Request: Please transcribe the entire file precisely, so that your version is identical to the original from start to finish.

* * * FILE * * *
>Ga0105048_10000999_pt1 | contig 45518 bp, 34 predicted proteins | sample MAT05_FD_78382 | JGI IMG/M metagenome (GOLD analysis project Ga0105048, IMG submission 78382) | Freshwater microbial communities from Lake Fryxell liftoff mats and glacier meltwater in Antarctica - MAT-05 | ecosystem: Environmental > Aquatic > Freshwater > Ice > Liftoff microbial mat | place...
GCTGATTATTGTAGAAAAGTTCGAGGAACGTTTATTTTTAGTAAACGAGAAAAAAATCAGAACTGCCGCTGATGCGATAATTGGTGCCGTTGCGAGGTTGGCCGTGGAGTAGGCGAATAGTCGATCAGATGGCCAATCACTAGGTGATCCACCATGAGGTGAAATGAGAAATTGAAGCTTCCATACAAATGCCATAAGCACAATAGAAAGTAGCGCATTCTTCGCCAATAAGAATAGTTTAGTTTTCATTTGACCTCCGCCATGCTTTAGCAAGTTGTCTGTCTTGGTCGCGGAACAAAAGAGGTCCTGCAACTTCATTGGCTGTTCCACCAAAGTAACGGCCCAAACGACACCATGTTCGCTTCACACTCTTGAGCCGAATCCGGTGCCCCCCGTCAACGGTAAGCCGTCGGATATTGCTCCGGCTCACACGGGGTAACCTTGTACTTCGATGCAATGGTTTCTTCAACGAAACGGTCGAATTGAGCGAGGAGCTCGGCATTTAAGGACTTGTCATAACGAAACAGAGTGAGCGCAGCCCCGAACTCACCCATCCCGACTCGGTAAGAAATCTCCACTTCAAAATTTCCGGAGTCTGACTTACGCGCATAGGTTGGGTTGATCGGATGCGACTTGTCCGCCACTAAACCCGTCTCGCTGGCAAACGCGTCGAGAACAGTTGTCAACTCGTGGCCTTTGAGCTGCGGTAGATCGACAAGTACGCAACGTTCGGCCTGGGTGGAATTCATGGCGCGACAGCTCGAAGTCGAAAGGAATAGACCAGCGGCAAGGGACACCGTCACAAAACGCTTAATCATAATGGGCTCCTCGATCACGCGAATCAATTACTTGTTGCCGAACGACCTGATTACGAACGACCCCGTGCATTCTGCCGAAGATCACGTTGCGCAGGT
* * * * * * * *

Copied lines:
>Ga0105048_10000999_pt1 | contig 45518 bp, 34 predicted proteins | sample MAT05_FD_78382 | JGI IMG/M metagenome (GOLD analysis project Ga0105048, IMG submission 78382) | Freshwater microbial communities from Lake Fryxell liftoff mats and glacier meltwater in Antarctica - MAT-05 | ecosystem: Environmental > Aquatic > Freshwater > Ice > Liftoff microbial mat | place...
GCTGATTATTGTAGAAAAGTTCGAGGAACGTTTATTTTTAGTAAACGAGAAAAAAATCAGAACTGCCGCTGATGCGATAATTGGTGCCGTTGCGAGGTTGGCCGTGGAGTAGGCGAATAGTCGATCAGATGGCCAATCACTAGGTGATCCACCATGAGGTGAAATGAGAAATTGAAGCTTCCATACAAATGCCATAAGCACAATAGAAAGTAGCGCATTCTTCGCCAATAAGAATAGTTTAGTTTTCATTTGACCTCCGCCATGCTTTAGCAAGTTGTCTGTCTTGGTCGCGGAACAAAAGAGGTCCTGCAACTTCATTGGCTGTTCCACCAAAGTAACGGCCCAAACGACACCATGTTCGCTTCACACTCTTGAGCCGAATCCGGTGCCCCCCGTCAACGGTAAGCCGTCGGATATTGCTCCGGCTCACACGGGGTAACCTTGTACTTCGATGCAATGGTTTCTTCAACGAAACGGTCGAATTGAGCGAGGAGCTCGGCATTTAAGGACTTGTCATAACGAAACAGAGTGAGCGCAGCCCCGAACTCACCCATCCCGACTCGGTAAGAAATCTCCACTTCAAAATTTCCGGAGTCTGACTTACGCGCATAGGTTGGGTTGATCGGATGCGACTTGTCCGCCACTAAACCCGTCTCGCTGGCAAACGCGTCGAGAACAGTTGTCAACTCGTGGCCTTTGAGCTGCGGTAGATCGACAAGTACGCAACGTTCGGCCTGGGTGGAATTCATGGCGCGACAGCTCGAAGTCGAAAGGAATAGACCAGCGGCAAGGGACACCGTCACAAAACGCTTAATCATAATGGGCTCCTCGATCACGCGAATCAATTACTTGTTGCCGAACGACCTGATTACGAACGACCCCGTGCATTCTGCCGAAGATCACGTTGCGCAGGT